Artful Lawyer said...

I'm going to adopt all of your mantras, in a list. I've been up, but in the last few days I've gotten knocked way down and come up again.

And you know? This is my one life, and this too shall pass.

Artful Lawyer said...

Oh - and this is my response to fear now.

I'm not a very religious person but I keep hearing Kiri Te Kanawa's voice in my head from my Messiah CD - the "fear not" part of the Messiah.

Fear not, for behold I bring you good tidings of great joy.

Heidi said...

"Zoom out". I love it. Will definitely be using that one.

Hey, speaking of David Foster Wallace, have you read this? (It's a little long and rambly, so wait until you have a minute...)


It's really stuck with me and is along the lines of some things you've mentioned here.

Kirsten said...

one of the platitudes i often remind myself about anger is something i saw on facebook of all places: mad = sad's blanket. and for me, that's often true. if i dig down to the root of my anger, it's usually really that someone has hurt me. anger is just such an easier go-to emotion most of the time.

Kirsten said...

one of the platitudes i often remind myself about anger is something i saw on facebook of all places: mad = sad's blanket. and for me, that's often true. if i dig down to the root of my anger, it's usually really that someone has hurt me. anger is just such an easier go-to emotion most of the time.

Anonymous said...

Oh, dear. The advice of "think about the things you feared when you were twenty, or fifteen" didn't work for me. A lot of the most terrible things I've feared have come to pass, and were often worse than I thought, with much more far-reaching consequences than I could ever have anticipated.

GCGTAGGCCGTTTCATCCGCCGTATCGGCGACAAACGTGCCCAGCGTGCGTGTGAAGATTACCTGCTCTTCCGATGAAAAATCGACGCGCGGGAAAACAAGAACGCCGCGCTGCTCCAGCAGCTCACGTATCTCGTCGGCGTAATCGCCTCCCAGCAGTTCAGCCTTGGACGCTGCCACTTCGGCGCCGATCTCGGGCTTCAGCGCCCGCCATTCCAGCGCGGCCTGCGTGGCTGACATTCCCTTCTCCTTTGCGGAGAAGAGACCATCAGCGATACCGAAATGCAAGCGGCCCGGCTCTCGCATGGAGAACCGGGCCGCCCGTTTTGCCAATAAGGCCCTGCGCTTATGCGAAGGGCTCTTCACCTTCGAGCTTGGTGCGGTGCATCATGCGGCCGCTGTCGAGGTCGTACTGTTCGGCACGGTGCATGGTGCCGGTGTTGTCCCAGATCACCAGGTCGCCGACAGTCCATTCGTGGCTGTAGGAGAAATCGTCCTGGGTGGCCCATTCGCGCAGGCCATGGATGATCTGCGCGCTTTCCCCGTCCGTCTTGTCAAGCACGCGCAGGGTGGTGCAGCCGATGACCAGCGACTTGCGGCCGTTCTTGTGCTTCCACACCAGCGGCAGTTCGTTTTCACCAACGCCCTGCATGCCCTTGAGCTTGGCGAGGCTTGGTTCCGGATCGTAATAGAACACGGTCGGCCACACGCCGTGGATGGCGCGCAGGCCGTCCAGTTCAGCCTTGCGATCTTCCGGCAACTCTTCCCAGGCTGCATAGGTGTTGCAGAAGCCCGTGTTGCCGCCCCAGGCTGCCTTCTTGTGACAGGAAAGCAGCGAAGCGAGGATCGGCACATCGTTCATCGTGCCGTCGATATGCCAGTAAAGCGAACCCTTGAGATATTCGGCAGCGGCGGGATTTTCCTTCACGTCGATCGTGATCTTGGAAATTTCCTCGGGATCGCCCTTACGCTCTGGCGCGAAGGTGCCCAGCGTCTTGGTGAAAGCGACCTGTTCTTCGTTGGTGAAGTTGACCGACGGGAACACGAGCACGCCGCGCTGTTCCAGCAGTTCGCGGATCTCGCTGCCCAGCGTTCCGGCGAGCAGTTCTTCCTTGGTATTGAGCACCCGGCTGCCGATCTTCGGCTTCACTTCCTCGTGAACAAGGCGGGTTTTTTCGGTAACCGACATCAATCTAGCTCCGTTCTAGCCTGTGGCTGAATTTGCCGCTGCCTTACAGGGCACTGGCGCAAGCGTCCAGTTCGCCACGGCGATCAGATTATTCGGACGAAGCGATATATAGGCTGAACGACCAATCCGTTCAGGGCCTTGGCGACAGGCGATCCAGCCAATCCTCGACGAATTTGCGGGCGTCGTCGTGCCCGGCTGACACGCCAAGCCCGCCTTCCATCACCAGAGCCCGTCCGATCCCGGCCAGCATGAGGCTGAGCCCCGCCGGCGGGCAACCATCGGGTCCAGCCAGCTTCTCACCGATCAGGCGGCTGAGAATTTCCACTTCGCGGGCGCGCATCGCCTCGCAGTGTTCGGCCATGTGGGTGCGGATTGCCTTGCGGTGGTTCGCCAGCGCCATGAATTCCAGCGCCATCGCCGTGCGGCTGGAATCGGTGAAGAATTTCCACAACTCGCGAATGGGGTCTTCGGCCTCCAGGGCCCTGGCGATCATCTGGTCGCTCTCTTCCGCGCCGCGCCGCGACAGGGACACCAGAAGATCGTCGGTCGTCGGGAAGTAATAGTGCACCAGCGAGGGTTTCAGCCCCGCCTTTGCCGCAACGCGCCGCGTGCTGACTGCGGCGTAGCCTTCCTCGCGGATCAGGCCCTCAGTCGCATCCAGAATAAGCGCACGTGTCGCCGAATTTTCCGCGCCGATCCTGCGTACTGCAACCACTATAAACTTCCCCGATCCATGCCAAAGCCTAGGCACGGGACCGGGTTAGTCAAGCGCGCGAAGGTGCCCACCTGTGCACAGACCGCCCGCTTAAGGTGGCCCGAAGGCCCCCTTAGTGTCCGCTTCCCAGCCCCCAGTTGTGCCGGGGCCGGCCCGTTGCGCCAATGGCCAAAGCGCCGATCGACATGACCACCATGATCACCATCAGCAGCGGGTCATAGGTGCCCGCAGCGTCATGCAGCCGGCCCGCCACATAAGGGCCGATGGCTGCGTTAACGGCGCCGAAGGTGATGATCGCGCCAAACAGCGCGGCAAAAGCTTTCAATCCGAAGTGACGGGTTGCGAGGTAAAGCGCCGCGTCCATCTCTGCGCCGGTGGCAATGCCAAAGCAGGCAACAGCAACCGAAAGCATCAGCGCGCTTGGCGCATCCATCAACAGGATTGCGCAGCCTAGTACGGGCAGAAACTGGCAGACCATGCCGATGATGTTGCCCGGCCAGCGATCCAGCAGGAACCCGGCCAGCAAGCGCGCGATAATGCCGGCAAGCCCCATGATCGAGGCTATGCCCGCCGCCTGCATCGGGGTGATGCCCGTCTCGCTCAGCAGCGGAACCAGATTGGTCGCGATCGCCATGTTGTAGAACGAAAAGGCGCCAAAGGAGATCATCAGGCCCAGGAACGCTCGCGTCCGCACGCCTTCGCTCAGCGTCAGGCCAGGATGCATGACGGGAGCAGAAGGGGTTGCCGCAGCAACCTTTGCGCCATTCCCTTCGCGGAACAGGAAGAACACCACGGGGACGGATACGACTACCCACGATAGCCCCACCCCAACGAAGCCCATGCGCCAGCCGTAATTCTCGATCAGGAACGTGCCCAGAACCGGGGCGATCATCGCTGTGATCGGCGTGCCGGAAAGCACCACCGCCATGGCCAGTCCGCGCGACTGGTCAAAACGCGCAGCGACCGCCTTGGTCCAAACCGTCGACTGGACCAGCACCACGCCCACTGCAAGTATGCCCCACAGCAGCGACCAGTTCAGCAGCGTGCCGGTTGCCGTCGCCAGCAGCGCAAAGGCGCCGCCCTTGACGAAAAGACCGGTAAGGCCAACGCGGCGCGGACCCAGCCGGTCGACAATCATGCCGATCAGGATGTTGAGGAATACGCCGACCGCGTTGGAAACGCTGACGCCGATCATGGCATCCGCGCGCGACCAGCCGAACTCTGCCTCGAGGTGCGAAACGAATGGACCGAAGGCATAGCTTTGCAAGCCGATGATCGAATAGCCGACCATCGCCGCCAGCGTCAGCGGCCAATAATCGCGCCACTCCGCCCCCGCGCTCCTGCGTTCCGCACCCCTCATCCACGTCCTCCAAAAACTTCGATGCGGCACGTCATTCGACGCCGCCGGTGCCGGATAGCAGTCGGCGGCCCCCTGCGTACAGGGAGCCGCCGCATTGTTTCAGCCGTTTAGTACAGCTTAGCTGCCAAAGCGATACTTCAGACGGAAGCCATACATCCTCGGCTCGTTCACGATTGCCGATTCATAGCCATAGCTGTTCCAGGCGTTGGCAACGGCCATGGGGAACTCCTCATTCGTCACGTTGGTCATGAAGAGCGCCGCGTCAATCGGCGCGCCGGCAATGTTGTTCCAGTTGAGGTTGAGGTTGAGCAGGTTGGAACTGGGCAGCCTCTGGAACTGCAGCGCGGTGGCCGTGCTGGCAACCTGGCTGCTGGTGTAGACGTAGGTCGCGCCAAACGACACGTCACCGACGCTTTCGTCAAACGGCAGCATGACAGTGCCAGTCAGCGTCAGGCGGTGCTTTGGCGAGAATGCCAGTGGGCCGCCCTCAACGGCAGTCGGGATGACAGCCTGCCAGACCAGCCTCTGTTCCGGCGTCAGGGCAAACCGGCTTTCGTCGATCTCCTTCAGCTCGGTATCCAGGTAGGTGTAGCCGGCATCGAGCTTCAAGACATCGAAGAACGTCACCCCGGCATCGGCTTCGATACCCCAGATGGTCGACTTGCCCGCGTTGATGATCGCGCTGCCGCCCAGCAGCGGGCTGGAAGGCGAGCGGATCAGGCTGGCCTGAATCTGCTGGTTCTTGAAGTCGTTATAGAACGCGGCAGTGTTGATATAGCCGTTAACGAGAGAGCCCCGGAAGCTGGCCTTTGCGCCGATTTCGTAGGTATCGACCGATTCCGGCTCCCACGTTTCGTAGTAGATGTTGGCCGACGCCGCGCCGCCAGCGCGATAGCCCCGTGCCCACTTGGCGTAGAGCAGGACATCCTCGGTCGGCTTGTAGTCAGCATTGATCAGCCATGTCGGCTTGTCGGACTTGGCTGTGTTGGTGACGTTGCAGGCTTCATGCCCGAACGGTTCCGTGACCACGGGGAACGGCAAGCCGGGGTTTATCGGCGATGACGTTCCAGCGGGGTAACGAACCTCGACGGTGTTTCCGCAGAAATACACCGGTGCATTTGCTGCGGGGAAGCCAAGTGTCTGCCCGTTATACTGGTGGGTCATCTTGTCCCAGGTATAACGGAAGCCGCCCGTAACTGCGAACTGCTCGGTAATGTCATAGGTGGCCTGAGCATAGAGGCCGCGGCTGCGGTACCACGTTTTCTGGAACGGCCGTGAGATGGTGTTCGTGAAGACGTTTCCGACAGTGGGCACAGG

My mother developed severe dementia in her 50s and lived fifteen years in a nursing home before she died; much of that time she was nonambulatory. My brother stopped talking to me and everyone else in the family when he was 22 and I haven't seen or heard from him for 23 years. My oral exam went so badly in graduate school that I was essentially told I should leave the program.

In each instance, I worried that I could have handled these things, or prepared, better. I feared that I wasn't coping well enough. In fact, I wasn't coping well enough, I didn't prepare well enough. I failed myself and others.

The fear wasn't helpful, but it was accurate.


Jennifer said...

I agree with the person who says "Is it worth it?"

I used to get all worked up about trivial things. Now there are a few things I care deeply about, but mainly keep to myself, and the rest? Meh.

Ozma said...

This is just a strange thing, that you've solved for yourself what I regard as *my* problems. I think I need to just read this blog every couple weeks until something in my brain snaps into place and I figure out how to do what you've done.

Toffee said...

Great post. I hope only my med school professors had that compassionate thought when they were cross with me. But as a student, you're so used to it, it's probably refreshing to have someone apologize to you. And I am 14 years post med school.

Anonymous said...

Doctor Mama,
It's time to post again....

Paige said...

Dr. Mama,

Could you give me your advice on running in the early morning or evening? Here in MN, it is dark in the morning hours now and is dark after supper. Do you have any thoughts on the LED lights that clip to the bill of a hat?

Dragonfly said...

Doctor Mama,
Any advice for running in someone who gets terrible shin splints? I've changed my running style which made it better but it still happens if I run more than twice a week.

A Would-be Better Maggot.